Triathlon Fatalities Aren’t Going Away

By Lawrence L. Creswell, MD @athletesheart


Athlete fatalities at multisport events around the world continue to receive considerable media attention. Although these incidents are uncommon, each is a tragedy for those involved. Within the triathlon community, the general problem of event-related fatalities is unsettling for athletes, families, race directors, venue owners, and governing bodies, alike. With new information emerging from a recent USA Triathlon (USAT)-sponsored review of the American experience with event-related fatalities, it’s worth reflecting on the known facts, identifying the gaps in our understanding of the problem, and searching for opportunities to improve athlete safety.

triathlonWhat Do We Know?

Although there is considerable scientific literature regarding fatalities and sudden cardiac death in other sports settings, there are relatively few data regarding triathlon specifically. In a research letter published in 2010, Harris et al. reported on a review of triathlon fatalities in the United States during 2006-2008 [1]. Fourteen victims were identified and, based on estimated participation numbers, the fatality rate was estimated at approximately 1 per 67,000 participants. The victims ranged in age from 28 to 65 years, the majority of victims (80%) were men, and the majority of deaths (93%) occurred during the swim portion of the event. Among the 9 swim victims who had an autopsy, cardiac abnormalities were identified in 7 (mild left ventricular hypertrophy in 6 and a coronary artery anomaly in 1), and the cause of death was “drowning” in all 9.

A more extensive review was conducted by USAT for the time period of 2003-2011 and was reported in a Fatality Incidents Study in late 2012 [2]. USAT recently updated its experience through the 2013 season, reporting on a total of more than 32,000 sanctioned events over an 11-year period that involved more than 4 million participants. In all, there were 66 race-related fatalities, with a fatality rate since 2006 of approximately 1 per 65,000 participants. The victims ranged in age from 24 to 76 years, the majority of victims (82%) were men, and the majority of deaths (72%) occurred during the swim portion of the event.  No particular race venue, start method for the race, or length of race appeared to be a risk factor. A small number of victims died as the result of injuries sustained in bicycle crashes, but nearly all of the other victims were treated for cardiac arrest at the scene. No autopsy information was included in the USAT report.

What Don’t We Know?

Aside from basic demographic information, we know very little about triathlon victims. From anecdotal reports, there appears to be a wide range of athletic ability and triathlon experience, but this has not been documented in detail. We know very little about the medical histories of the victims. Did they have medical problems, especially cardiovascular, that placed them at risk? Were there any medications or supplements that could have played a role? We also know very little about the initial treatments provided for the victims of cardiac arrest. What were the timelines for rescue, administration of CPR, defibrillation, and advanced life support? From the limited autopsy information available, it appears that seemingly mild heart abnormalities were present in the majority of victims, yet the mechanism(s) for a sudden fatal arrhythmia remain unknown. We must use caution because autopsy findings alone can rarely distinguish between a primary cardiac event and death due to typical drowning. All of these questions deserve the attention of the medical, scientific, and triathlon communities. Governing bodies should partner with interested investigators for targeted investigation as well as the establishment of fatality registries.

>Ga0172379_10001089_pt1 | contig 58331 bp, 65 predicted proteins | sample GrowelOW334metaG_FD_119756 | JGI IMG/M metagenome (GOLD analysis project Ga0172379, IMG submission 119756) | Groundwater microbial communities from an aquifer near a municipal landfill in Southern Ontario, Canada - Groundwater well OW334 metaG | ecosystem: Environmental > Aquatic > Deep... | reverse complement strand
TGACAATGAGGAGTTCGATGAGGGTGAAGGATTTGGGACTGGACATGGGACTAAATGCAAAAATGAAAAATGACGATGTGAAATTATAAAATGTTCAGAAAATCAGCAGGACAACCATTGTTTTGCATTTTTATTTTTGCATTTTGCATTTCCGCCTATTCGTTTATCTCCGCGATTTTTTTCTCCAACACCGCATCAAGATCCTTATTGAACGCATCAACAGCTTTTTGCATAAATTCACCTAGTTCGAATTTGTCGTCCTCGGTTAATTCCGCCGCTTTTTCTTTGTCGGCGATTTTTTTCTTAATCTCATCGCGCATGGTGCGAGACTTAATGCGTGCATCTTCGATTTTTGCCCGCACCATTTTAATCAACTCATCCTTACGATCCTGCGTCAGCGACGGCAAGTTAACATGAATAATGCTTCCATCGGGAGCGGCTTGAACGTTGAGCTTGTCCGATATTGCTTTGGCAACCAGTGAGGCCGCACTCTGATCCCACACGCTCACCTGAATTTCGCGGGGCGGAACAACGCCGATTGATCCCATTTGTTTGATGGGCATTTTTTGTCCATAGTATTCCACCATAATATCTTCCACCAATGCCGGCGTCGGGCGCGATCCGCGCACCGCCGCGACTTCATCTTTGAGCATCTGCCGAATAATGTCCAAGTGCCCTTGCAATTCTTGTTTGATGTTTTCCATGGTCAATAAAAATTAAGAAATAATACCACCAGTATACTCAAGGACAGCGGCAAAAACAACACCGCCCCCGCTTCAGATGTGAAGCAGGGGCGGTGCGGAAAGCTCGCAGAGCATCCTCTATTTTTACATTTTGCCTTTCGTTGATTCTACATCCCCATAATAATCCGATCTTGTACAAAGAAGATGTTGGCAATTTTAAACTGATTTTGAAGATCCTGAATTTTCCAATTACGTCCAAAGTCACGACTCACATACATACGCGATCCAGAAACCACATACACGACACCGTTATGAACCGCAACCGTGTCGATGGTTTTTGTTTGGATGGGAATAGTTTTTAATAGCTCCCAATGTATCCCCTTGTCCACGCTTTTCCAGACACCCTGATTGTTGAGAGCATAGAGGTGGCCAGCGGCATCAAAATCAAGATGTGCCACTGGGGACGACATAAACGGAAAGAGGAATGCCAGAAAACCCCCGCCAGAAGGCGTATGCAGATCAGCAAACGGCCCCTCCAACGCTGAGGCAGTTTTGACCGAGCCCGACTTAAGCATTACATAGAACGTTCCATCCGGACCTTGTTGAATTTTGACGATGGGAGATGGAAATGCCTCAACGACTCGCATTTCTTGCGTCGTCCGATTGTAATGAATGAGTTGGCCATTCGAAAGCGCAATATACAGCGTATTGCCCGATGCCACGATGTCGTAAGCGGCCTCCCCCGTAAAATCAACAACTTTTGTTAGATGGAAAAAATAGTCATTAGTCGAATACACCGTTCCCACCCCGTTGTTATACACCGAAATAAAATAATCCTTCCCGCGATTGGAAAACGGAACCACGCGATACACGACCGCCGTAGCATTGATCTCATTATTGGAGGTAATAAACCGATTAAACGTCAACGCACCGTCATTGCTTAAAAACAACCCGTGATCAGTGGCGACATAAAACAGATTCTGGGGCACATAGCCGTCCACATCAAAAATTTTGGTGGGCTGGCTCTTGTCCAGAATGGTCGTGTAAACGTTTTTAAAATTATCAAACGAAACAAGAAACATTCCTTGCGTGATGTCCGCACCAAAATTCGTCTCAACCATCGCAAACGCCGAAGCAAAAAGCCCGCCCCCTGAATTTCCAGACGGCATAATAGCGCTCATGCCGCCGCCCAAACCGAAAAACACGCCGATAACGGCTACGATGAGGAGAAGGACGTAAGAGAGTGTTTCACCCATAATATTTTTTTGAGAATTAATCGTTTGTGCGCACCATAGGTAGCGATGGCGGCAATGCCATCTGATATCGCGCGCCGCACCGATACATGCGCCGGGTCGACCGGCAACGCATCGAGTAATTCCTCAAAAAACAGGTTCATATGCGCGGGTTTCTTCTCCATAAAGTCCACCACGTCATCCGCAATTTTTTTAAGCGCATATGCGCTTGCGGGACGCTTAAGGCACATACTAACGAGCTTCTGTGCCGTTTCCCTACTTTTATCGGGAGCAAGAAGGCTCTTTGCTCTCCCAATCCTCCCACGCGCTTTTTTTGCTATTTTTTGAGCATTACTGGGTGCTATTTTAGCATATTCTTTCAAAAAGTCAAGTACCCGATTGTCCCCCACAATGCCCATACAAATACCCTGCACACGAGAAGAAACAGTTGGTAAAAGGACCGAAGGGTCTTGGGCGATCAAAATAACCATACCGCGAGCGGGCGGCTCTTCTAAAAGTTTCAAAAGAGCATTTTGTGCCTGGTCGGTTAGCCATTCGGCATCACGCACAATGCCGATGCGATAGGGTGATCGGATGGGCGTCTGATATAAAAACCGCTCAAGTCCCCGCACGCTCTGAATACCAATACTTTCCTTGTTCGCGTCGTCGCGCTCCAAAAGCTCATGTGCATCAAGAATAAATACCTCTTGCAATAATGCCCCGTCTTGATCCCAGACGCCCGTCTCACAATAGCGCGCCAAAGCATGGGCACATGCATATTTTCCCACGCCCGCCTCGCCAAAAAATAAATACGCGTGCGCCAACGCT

In addition to pointing out the need for further study, the available data also suggest some immediate opportunities. The USAT Fatality Incidents Study included recommendations for athletes, event directors, and governing bodies in a framework of shared responsibility for safety [2]. Education about the risks of participation and constructive conversation about mitigating that risk may be our most useful opportunities.

Athletes must arrive at the race healthy, fit, and prepared. Due regard should be paid to pre-participation medical evaluation with an emphasis on cardiovascular health. Thoughtful consideration should be given to the issue of cardiac screening.

Event directors should plan and conduct races with athlete safety as a foremost responsibility. Well-rehearsed safety plans, particularly involving rescue in the open water, will be essential if there are to be survivors of cardiac arrest or drowning during the swim portion of events.

Finally, governing bodies worldwide should take a leadership role in developing and providing safety-related educational materials to both athletes and event directors.


  1. Harris KM, Henry JT, Rohman E, et al. Sudden death during the triathlon. JAMA 2010;13:1255-1257.
  2. USAT Fatality Incidents Study.


Dr. Lawrence Creswell is a cardiac surgeon at the University of Mississippi with an interest in athletes and heart disease.  He is a triathlete and open water swimmer.  Dr. Creswell writes about athletes and heart disease in a monthly column at and at his Athlete’s Heart Blog, at  He led the 2011 USA Triathlon review of event-related fatalities and was recognized as the organization’s Volunteer of the Year in 2012.  You can follow Dr. Creswell on Twitter at @athletesheart.

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